Shopping and Los Angeles, Los Angeles and shopping. Maybe it’s the super-quick turnover of trends in Hollywood, maybe it’s the demand created by 12 million people living shoulder to shoulder, but Los Angeles has some of the best places to shop in the country.
Most shoppers at Rodeo Drive walk through the stores without buying anything, preferring to soak up the atmosphere created by the designer suits, handbags and jewelry. In the land of $40 socks and $1,000 shoes, everyday consumers probably won’t find too much that fits their personal style and budget. Still, the ambience of the shops can be fun and shoppers can reenact the famous scene from “Pretty Woman” to their heart’s content. Ask the employees at Coach to say the lines back to you and act out the scene, they love that kind of stuff.
The sheer outrageousness of the prices makes it seem like you’re always about to see a celebrity. In truth, rare is the celebrity sighting on Rodeo Drive, but there is a chance.
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The Grove is full of the kinds of stores you’ll find in many suburban malls: the Apple store, Gap, Barnes and Noble, but there is also a Farmer’s Market selling delicious organically grown produce and serving crepes and other tasty treats. In winter the Grove rolls out the fake snow and hoists a Christmas tree to make the one in New York look scrawny and lends a generally festive air to the otherwise hot and dry holiday. The Grove also offers the opportunity to take in a movie at one of the finest movie theaters in the country that often plays movies before they are widely released. Producers and directors gauge audience response before they decide how big their advertising budget should be and it’s not uncommon to see actors in the back row taking in their own performances.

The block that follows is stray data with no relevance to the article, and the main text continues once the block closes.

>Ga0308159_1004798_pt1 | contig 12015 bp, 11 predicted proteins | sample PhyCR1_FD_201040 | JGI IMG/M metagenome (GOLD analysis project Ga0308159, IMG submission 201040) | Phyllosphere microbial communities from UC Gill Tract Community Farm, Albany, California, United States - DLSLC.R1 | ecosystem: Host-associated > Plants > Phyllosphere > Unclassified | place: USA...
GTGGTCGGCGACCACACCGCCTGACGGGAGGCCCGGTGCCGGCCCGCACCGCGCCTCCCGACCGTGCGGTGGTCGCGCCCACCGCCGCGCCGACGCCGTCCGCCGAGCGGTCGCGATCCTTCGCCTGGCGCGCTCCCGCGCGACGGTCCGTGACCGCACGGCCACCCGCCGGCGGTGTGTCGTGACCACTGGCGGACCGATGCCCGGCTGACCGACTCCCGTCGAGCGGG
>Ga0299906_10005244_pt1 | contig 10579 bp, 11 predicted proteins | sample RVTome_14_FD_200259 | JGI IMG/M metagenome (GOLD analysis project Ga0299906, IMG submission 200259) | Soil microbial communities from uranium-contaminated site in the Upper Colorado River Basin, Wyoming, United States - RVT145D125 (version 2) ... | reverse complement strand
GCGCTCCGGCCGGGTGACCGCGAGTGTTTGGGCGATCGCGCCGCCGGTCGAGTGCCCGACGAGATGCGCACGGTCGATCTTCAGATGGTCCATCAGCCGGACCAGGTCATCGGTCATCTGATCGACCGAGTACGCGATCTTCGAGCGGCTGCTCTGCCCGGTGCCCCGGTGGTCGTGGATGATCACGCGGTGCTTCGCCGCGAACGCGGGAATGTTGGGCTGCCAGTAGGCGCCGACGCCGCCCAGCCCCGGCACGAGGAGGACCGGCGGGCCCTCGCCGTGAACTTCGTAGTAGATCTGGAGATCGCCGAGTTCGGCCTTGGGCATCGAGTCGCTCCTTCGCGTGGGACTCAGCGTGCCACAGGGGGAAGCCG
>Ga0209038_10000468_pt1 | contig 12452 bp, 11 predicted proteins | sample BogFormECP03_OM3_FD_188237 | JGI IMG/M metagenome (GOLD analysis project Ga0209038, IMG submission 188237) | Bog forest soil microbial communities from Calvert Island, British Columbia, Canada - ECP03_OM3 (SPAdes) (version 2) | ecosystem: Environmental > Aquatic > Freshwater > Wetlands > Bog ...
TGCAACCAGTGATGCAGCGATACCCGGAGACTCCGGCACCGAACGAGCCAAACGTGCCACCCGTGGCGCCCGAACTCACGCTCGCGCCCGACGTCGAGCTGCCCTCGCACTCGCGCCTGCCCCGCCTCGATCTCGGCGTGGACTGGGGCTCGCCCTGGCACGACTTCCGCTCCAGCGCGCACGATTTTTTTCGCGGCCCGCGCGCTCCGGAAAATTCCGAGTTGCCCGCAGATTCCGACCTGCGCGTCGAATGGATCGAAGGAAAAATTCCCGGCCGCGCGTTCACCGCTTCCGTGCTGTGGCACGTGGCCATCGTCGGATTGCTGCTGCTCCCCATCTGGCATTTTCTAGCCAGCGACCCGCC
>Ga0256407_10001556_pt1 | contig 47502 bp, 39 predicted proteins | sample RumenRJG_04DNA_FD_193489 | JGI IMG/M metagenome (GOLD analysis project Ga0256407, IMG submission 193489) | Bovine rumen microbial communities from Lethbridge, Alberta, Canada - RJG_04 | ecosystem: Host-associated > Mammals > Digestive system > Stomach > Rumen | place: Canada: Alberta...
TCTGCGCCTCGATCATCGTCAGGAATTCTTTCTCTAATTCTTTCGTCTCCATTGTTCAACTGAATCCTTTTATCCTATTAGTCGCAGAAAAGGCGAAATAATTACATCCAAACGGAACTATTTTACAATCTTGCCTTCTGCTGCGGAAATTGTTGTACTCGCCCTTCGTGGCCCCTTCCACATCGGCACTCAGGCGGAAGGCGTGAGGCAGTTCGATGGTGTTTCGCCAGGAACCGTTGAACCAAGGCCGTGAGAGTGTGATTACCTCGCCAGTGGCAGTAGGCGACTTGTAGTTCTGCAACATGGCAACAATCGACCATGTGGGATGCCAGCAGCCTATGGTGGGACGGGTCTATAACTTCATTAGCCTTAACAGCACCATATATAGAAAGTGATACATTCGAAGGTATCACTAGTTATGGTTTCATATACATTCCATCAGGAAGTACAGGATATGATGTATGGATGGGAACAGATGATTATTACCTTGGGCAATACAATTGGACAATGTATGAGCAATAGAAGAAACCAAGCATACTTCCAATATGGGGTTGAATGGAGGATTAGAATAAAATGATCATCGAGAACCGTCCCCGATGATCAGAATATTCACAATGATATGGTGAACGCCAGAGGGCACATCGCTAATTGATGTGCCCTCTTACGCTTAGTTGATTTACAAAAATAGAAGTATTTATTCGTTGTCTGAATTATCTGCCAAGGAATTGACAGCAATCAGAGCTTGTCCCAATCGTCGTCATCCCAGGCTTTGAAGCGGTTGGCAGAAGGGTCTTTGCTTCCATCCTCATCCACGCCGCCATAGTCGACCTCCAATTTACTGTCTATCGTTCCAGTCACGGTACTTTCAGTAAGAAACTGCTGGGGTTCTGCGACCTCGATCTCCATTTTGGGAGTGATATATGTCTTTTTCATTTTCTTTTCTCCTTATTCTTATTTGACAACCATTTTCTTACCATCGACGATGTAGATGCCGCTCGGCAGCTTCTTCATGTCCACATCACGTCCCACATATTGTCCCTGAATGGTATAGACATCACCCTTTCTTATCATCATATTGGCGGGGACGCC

Third St Promenade
It’s not really about the shopping on the Third St Promenade in Santa Monica. Each night after dark street performers jockey for territory on this walking street trying to earn the attention and the money of passerby who take in the music, break dancing and tricks of the entertainers.
Shops include places like Pac/Sun, Barnes and Noble, and standard mall fare, but The Santa Monica Pier and the beach is only a few blocks away from the promenade and the city lights illuminate the beach at night.
There are a few Los Angeles shops that have maintained their identity and atmosphere while expanding to be able to compete with the high-volume chains. Amoeba Music, which somehow manages to maintain the personality of an independent, local record store while offering the selection of a Virgin mega-store, is one of the most popular record shops in a city full of singer/songwriters. Hard to find albums from days of yore as well as contemporary popular music on vinyl keep people coming back because it’s an enjoyable shopping experience and the only place to find turntable fodder.